"It won't start," the young woman shouted from the stern of the 20-foot-something powerboat drifting near Picnic Island just off the 'Miserable Mile.'
"Do you have an anchor," Erie Earl shouted back to her. She looked puzzled and shook her head. "We don't want to anchor?"
"You'll need to stay put until your towing service can get here." "Can't you tow us," she asked.
"We aren't a towing service, and we aren't insured to cover damage to your boat," I replied. Their boat was drifting closer to the flats and if they didn't anchor or we didn't throw them a line, they would be aground. "Throw them a line, Earl."
"You're taking a hell of a chance," said Cap'n Crunch.
"I know, Crunchie, I know. I don't have a proper tow line and those spare dock lines can easily part but they're wearing bikinis and it's against the unofficial law of the seas to leave bikini-clad damsels in distress."
They didn't know how to tie a line to a cleat and weren't even sure they knew what a cleat was. We hauled away like the old time sailors, hand over hand on the rope while they held on. No one said 'heave ho' but it would have been appropriate. Once alongside we were able to give them a rudimentary lesson in seamanship. "That horn sort of thing on the front is a cleat, the loop end of this rope needs to go underneath and around the horns," Crunchie explained.
"Oh, I knew that was a cleat," said the older girl, "but I've never tied anything onto one before!"
"That's why we did it the easy way, darlin'," said Texas Pete.
"Do you have any beer on your boat," asked the younger one.
"I'm afraid we're fresh out," I said ignoring the fact that there was at least four aboard that I remembered. They didn't appear to have any way to carry an ID, and the beer was way down in the cooler covered with ice and fish.
"Earl, climb aboard their boat and keep the boat going straight behind me," I said.
"You lucky dog. I should go with him," said Texas Pete.
"I'm going to get some pictures," I said after Earl was aboard. Pete stayed where he was. No use making his better half angry.
We didn't have to go far. Their destination was Jonathan Harbor. We assisted them loading the powerless boat onto their grandfather's lift and they treated our bug-eyed group with unsweetened ice tea. At that point I had to ask, "Why didn't you call your towing service when the engine stopped?"
"We don't have a towing service," said the older of the three college-aged girls. "I called Granddad, and he said he dropped the 'Sea Tow' service after the free period ended.
"That's a very intelligent grandfather, you have," said Erie Earl. "Letting his granddaughters flag down complete strangers."
"Oh you fellows looked harmless," said the younger one. If she had said that earlier I would have cut them loose.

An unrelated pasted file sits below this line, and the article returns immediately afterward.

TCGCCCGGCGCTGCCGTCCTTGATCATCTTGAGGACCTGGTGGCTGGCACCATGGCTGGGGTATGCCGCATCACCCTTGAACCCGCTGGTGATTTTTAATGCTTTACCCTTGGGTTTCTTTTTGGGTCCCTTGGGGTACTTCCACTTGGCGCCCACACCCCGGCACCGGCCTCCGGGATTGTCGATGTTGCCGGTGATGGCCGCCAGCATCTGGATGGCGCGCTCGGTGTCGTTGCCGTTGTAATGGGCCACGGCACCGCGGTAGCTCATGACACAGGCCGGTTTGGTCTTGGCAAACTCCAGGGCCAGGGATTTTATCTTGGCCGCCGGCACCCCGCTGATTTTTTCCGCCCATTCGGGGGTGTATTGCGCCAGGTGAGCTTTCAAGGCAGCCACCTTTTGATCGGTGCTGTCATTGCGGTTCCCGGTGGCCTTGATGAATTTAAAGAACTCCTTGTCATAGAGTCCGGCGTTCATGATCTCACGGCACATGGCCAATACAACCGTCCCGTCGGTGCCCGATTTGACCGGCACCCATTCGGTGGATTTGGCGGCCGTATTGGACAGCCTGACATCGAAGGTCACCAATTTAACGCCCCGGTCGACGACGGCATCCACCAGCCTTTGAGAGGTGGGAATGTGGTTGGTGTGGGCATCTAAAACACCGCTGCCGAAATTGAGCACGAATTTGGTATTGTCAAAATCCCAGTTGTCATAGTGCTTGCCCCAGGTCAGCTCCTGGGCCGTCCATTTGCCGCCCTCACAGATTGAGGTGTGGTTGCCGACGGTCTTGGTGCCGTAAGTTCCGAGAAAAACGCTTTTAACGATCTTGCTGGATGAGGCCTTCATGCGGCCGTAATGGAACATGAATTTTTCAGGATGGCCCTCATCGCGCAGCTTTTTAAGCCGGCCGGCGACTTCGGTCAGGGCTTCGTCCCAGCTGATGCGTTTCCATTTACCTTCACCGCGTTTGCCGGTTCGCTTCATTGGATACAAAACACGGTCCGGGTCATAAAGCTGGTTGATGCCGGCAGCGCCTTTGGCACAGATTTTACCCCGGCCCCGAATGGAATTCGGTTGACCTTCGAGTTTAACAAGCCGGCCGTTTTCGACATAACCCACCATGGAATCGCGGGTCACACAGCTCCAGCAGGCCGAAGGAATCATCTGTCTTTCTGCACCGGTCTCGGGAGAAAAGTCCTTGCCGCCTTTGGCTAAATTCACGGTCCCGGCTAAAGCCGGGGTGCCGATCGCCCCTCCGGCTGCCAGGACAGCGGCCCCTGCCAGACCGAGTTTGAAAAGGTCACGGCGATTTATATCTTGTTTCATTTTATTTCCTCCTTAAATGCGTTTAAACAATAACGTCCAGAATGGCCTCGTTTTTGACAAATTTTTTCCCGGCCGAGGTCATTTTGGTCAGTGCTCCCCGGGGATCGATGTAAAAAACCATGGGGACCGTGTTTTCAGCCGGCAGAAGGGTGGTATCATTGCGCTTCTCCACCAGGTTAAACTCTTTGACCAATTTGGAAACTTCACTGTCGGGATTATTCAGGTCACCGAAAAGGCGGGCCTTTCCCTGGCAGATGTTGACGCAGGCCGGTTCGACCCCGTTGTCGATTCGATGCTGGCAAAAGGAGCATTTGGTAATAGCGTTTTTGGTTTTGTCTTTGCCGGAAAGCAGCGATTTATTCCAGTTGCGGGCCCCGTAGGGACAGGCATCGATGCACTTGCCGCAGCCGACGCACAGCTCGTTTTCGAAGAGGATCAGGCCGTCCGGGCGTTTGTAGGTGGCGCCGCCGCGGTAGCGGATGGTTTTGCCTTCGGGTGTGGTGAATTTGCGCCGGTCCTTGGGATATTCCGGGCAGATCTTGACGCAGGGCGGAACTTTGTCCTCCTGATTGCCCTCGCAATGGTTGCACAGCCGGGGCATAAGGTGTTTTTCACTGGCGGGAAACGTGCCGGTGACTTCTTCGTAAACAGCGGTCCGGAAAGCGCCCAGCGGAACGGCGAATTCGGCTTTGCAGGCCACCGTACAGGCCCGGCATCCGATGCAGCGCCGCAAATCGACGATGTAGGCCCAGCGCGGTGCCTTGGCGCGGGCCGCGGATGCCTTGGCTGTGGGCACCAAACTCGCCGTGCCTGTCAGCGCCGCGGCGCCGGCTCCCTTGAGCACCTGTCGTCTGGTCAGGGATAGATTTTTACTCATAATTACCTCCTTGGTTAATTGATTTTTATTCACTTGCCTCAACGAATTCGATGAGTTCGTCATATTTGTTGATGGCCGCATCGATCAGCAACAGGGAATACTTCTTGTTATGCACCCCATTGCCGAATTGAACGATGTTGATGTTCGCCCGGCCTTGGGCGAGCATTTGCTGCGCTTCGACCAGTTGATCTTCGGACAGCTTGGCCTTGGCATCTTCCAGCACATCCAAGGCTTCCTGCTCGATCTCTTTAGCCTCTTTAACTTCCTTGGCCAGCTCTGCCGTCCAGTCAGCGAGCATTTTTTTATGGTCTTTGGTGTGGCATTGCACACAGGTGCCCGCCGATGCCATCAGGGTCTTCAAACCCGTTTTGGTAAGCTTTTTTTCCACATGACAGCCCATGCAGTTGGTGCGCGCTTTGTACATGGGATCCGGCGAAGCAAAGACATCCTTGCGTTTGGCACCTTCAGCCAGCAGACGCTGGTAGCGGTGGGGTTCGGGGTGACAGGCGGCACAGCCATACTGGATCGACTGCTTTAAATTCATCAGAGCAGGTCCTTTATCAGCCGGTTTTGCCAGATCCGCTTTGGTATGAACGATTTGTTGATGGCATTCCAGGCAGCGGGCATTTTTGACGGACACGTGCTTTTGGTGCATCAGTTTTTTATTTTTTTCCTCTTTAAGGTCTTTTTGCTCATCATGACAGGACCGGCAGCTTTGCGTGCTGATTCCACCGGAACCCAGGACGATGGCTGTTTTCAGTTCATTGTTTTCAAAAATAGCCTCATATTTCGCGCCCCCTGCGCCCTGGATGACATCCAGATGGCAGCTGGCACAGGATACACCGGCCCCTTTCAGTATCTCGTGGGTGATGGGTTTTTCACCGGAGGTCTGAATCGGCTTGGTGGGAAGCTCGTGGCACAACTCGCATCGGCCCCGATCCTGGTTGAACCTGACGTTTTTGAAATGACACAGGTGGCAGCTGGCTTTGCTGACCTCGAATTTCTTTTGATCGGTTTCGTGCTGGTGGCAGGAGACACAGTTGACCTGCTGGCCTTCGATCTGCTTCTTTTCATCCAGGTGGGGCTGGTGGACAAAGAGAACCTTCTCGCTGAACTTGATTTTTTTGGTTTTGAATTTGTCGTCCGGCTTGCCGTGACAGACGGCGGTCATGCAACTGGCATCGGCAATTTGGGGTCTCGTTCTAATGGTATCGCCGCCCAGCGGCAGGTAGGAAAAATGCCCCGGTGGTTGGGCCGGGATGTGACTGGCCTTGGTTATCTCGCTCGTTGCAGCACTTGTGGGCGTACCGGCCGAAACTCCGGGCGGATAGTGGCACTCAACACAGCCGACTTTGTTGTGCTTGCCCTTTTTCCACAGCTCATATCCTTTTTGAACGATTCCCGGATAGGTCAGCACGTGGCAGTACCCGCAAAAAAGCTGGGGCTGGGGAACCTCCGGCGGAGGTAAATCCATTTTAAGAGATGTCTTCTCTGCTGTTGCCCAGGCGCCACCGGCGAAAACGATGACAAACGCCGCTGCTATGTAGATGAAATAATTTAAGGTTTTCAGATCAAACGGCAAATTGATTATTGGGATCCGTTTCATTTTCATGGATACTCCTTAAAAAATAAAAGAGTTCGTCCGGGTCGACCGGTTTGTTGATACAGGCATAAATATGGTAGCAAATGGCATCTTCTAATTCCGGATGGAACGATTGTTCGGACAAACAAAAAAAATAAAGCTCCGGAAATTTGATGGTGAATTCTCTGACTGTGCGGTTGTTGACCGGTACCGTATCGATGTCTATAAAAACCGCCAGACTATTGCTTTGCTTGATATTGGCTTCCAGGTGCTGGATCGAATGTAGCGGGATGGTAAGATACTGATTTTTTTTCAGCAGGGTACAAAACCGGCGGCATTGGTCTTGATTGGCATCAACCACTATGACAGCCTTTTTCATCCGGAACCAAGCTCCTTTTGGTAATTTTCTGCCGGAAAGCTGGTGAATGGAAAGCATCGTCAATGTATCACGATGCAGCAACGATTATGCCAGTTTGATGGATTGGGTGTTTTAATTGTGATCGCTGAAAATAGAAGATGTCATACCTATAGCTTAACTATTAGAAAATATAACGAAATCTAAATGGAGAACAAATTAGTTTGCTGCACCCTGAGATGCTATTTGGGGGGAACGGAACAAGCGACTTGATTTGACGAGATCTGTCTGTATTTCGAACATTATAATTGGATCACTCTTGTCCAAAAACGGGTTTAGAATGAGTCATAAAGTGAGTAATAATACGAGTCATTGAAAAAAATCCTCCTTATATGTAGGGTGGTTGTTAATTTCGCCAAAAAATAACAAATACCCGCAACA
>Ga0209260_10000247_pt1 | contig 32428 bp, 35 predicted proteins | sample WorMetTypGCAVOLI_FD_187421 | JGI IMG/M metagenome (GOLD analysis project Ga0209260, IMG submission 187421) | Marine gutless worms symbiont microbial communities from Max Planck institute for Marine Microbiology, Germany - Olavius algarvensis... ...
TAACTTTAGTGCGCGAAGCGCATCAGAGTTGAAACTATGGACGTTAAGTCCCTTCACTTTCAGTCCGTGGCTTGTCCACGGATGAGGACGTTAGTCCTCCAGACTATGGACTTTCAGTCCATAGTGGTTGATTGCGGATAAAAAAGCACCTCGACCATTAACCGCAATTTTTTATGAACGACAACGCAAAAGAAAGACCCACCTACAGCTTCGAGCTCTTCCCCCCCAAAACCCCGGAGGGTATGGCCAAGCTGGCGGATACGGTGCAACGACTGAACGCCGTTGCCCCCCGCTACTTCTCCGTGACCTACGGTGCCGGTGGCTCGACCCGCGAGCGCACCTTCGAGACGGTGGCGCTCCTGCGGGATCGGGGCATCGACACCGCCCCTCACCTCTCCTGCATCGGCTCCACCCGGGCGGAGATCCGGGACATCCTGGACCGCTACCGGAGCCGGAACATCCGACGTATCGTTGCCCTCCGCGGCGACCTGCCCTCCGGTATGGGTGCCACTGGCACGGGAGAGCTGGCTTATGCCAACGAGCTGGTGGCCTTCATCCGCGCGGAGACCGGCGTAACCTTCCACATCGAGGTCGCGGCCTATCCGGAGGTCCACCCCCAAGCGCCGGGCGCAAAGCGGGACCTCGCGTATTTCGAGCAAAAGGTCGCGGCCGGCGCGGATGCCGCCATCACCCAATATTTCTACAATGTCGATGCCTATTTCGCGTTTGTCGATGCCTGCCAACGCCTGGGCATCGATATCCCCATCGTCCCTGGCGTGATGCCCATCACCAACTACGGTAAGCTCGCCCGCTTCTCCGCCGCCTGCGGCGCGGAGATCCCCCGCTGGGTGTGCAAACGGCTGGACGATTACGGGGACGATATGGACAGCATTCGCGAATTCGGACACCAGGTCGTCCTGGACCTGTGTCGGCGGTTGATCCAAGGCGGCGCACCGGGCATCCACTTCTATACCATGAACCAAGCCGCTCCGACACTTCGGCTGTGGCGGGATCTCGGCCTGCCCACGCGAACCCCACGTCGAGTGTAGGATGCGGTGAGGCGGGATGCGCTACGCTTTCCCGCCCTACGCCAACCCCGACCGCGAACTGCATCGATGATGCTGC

"This boat is practically new," said another of them in a puzzled tone.
"New or old, they all break sooner or later," said Earl.
We tinkered around under the cowling for a little while and probably never would have left if the first drop of rain hadn't encouraged the girls to put on their cover-ups. We gave them several dockside mechanics business cards and argued briefly which one was the best. Then the rain started for real, and we headed for home.
I did get some great cheesecake pics and the girls loved teasing us old guys. As soon as the camera dries out I'll try to post them to the "Dead End Canal Yacht Club's" website. This is the perfect way to boat, and we thoroughly enjoyed the fishing, the lunch at the Waterfront Restaurant in St James City and our 'good deed.' It was the sort of day that our dear friend John will certainly miss.
A tribute, "Goodbye old friend, I'm leaving Cheyenne!" Sometimes your old friends just don't want to live in the manner fate has dealt. 'New York John' was an active and healthy bachelor senior citizen who loved to work out several days a week at a local gym. After his first stroke at the gym, he struggled to get his right side to fully function. When he could touch all of the fingers on his right hand with his thumb, he proudly returned to the gym.
Some of his friends questioned his decision to return to exercising. Whether that was truly dangerous or just coincidental we will never know. His second stroke, at the gym, was massive. Friends who visited him in the hospital said he wanted them to 'get him out of there' but they couldn't. He went north with his son before he died. The 'Dead End Canal Yacht Club' will miss 'New York John' Healy as well as his neighbors, fishing buddies, friends at local watering holes and a few bartenders. He had no local family but a lot of local people will miss him.
Send questions and comments to boatguiEd@aol.com or stop by the 'U Sell & Storage' on San Carlos Boulevard next to Jerry's Tire. I won't be there but say hello to Mrs. boatguy. Watch my son on 'Boater's Treasures TV' show returning this October!